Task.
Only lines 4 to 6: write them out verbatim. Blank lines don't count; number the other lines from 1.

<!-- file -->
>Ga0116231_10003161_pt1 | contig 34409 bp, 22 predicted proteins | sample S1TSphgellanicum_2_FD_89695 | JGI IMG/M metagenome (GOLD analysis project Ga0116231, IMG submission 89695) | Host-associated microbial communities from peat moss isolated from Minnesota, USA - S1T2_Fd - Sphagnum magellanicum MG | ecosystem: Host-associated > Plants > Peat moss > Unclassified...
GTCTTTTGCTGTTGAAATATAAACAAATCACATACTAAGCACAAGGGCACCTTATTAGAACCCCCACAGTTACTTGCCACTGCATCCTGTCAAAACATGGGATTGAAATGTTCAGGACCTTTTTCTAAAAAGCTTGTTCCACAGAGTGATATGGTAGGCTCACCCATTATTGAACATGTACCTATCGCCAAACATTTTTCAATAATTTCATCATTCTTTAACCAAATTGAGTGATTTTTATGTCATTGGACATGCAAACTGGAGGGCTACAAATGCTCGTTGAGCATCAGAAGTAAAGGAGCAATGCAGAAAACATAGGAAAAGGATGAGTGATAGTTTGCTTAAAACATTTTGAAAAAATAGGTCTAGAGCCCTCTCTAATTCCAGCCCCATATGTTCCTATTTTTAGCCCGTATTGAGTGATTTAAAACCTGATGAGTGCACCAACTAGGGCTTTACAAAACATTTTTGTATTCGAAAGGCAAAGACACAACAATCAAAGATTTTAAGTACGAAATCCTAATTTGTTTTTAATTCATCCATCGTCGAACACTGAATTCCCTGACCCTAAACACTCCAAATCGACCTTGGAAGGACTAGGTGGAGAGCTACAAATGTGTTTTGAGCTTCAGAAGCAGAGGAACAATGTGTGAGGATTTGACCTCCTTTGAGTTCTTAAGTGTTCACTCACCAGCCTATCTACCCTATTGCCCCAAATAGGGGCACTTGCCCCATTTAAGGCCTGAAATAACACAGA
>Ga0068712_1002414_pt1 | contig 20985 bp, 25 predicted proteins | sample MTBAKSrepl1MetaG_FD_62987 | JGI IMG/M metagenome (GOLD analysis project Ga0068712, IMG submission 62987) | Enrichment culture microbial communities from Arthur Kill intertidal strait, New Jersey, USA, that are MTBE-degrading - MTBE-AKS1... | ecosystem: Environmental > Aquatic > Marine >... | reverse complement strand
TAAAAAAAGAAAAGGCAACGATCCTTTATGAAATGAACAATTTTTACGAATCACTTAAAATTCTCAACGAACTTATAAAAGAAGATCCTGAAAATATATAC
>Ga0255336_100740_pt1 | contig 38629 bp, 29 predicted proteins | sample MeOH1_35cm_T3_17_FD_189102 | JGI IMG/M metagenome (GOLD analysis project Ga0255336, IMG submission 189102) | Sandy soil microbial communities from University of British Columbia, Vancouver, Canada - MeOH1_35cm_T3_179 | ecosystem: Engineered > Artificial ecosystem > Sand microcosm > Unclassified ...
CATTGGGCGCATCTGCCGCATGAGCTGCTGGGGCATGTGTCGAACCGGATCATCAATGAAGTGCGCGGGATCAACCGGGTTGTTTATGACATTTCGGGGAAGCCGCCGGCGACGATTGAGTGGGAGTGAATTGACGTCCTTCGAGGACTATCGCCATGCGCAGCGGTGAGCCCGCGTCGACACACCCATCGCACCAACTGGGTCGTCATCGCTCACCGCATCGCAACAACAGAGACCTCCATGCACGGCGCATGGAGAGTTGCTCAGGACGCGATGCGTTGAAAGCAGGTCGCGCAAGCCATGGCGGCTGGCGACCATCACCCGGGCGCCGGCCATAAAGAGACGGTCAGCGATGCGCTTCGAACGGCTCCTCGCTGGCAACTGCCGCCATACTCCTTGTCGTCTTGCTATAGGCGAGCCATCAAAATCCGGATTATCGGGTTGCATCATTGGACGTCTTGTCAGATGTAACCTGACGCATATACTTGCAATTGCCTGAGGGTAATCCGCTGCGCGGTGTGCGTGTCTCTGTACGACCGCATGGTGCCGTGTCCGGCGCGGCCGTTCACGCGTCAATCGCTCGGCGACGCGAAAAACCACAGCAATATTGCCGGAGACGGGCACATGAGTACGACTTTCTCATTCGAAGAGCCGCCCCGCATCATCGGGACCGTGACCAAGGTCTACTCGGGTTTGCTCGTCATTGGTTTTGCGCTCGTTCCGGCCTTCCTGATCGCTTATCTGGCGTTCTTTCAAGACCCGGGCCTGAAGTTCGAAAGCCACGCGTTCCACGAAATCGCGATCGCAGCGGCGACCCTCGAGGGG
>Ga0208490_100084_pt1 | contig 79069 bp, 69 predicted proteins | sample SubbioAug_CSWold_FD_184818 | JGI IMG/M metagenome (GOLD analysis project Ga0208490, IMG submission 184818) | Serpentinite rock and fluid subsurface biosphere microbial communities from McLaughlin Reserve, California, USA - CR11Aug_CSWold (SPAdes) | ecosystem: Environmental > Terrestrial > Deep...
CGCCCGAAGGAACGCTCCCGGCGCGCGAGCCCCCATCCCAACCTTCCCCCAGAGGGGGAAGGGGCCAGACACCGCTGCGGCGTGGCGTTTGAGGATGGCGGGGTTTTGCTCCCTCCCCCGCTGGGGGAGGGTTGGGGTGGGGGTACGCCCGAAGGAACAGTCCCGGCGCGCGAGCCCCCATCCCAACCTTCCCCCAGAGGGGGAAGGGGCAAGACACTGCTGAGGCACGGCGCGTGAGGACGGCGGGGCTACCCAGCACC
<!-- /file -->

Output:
TAAAAAAAGAAAAGGCAACGATCCTTTATGAAATGAACAATTTTTACGAATCACTTAAAATTCTCAACGAACTTATAAAAGAAGATCCTGAAAATATATAC
>Ga0255336_100740_pt1 | contig 38629 bp, 29 predicted proteins | sample MeOH1_35cm_T3_17_FD_189102 | JGI IMG/M metagenome (GOLD analysis project Ga0255336, IMG submission 189102) | Sandy soil microbial communities from University of British Columbia, Vancouver, Canada - MeOH1_35cm_T3_179 | ecosystem: Engineered > Artificial ecosystem > Sand microcosm > Unclassified ...
CATTGGGCGCATCTGCCGCATGAGCTGCTGGGGCATGTGTCGAACCGGATCATCAATGAAGTGCGCGGGATCAACCGGGTTGTTTATGACATTTCGGGGAAGCCGCCGGCGACGATTGAGTGGGAGTGAATTGACGTCCTTCGAGGACTATCGCCATGCGCAGCGGTGAGCCCGCGTCGACACACCCATCGCACCAACTGGGTCGTCATCGCTCACCGCATCGCAACAACAGAGACCTCCATGCACGGCGCATGGAGAGTTGCTCAGGACGCGATGCGTTGAAAGCAGGTCGCGCAAGCCATGGCGGCTGGCGACCATCACCCGGGCGCCGGCCATAAAGAGACGGTCAGCGATGCGCTTCGAACGGCTCCTCGCTGGCAACTGCCGCCATACTCCTTGTCGTCTTGCTATAGGCGAGCCATCAAAATCCGGATTATCGGGTTGCATCATTGGACGTCTTGTCAGATGTAACCTGACGCATATACTTGCAATTGCCTGAGGGTAATCCGCTGCGCGGTGTGCGTGTCTCTGTACGACCGCATGGTGCCGTGTCCGGCGCGGCCGTTCACGCGTCAATCGCTCGGCGACGCGAAAAACCACAGCAATATTGCCGGAGACGGGCACATGAGTACGACTTTCTCATTCGAAGAGCCGCCCCGCATCATCGGGACCGTGACCAAGGTCTACTCGGGTTTGCTCGTCATTGGTTTTGCGCTCGTTCCGGCCTTCCTGATCGCTTATCTGGCGTTCTTTCAAGACCCGGGCCTGAAGTTCGAAAGCCACGCGTTCCACGAAATCGCGATCGCAGCGGCGACCCTCGAGGGG